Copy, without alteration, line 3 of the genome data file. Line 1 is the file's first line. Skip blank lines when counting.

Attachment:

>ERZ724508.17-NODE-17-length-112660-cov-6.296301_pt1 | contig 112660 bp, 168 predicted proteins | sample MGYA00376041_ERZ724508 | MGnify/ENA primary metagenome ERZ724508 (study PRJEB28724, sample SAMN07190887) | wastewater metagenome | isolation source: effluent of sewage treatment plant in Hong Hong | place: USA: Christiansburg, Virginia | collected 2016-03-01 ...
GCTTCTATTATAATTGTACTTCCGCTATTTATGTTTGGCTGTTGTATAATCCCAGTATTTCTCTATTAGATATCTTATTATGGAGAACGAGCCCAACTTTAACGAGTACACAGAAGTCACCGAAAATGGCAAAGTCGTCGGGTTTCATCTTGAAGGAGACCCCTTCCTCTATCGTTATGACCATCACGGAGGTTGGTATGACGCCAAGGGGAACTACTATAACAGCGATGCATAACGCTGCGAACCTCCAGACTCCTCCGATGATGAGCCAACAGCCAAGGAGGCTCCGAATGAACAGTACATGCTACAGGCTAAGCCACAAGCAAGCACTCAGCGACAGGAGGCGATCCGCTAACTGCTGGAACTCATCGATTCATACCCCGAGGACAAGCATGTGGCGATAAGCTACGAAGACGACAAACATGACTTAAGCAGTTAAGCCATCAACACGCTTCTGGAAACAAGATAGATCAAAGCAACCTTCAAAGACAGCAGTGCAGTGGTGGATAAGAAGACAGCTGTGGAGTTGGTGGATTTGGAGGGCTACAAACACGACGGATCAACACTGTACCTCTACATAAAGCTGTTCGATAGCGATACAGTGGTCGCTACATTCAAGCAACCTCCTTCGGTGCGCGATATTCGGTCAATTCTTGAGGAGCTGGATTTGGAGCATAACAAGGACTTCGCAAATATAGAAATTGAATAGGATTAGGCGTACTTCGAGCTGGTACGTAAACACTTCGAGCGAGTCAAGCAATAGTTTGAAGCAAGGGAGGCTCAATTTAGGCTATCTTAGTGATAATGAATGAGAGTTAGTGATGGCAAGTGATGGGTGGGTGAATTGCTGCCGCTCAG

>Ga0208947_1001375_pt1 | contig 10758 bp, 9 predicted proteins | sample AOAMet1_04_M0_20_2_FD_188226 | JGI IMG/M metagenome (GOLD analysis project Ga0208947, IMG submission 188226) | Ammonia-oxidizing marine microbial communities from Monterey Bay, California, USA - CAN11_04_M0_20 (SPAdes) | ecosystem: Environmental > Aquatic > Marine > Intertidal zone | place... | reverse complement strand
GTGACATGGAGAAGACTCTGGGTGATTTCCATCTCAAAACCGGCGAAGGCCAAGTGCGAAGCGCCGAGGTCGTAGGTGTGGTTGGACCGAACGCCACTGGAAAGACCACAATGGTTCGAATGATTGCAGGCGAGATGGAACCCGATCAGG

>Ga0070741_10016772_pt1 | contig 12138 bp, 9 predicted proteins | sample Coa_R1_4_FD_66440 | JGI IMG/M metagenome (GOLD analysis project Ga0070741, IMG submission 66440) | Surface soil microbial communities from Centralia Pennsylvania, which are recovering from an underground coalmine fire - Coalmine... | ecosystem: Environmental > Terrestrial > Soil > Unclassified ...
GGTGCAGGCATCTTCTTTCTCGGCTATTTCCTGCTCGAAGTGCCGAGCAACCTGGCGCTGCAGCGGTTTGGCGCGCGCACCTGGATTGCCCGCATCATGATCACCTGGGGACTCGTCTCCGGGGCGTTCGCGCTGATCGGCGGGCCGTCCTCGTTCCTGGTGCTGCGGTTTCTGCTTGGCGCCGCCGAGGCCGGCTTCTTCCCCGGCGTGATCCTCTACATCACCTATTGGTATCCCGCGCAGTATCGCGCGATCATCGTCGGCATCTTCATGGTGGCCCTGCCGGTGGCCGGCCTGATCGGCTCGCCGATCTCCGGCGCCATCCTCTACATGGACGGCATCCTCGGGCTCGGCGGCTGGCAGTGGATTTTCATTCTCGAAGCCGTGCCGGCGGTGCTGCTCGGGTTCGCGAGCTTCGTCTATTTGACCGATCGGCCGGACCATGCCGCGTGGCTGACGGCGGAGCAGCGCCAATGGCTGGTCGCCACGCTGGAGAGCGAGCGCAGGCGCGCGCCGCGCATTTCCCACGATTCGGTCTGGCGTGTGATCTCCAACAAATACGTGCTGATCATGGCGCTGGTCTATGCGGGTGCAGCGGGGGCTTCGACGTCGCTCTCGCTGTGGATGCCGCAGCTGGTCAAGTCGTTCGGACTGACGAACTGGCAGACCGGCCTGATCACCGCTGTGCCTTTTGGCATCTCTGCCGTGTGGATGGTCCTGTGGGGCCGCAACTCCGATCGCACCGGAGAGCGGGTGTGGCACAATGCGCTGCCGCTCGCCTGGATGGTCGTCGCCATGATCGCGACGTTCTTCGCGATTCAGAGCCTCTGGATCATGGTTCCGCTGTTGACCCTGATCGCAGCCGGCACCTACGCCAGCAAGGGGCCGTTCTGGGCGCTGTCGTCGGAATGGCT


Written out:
>Ga0208947_1001375_pt1 | contig 10758 bp, 9 predicted proteins | sample AOAMet1_04_M0_20_2_FD_188226 | JGI IMG/M metagenome (GOLD analysis project Ga0208947, IMG submission 188226) | Ammonia-oxidizing marine microbial communities from Monterey Bay, California, USA - CAN11_04_M0_20 (SPAdes) | ecosystem: Environmental > Aquatic > Marine > Intertidal zone | place... | reverse complement strand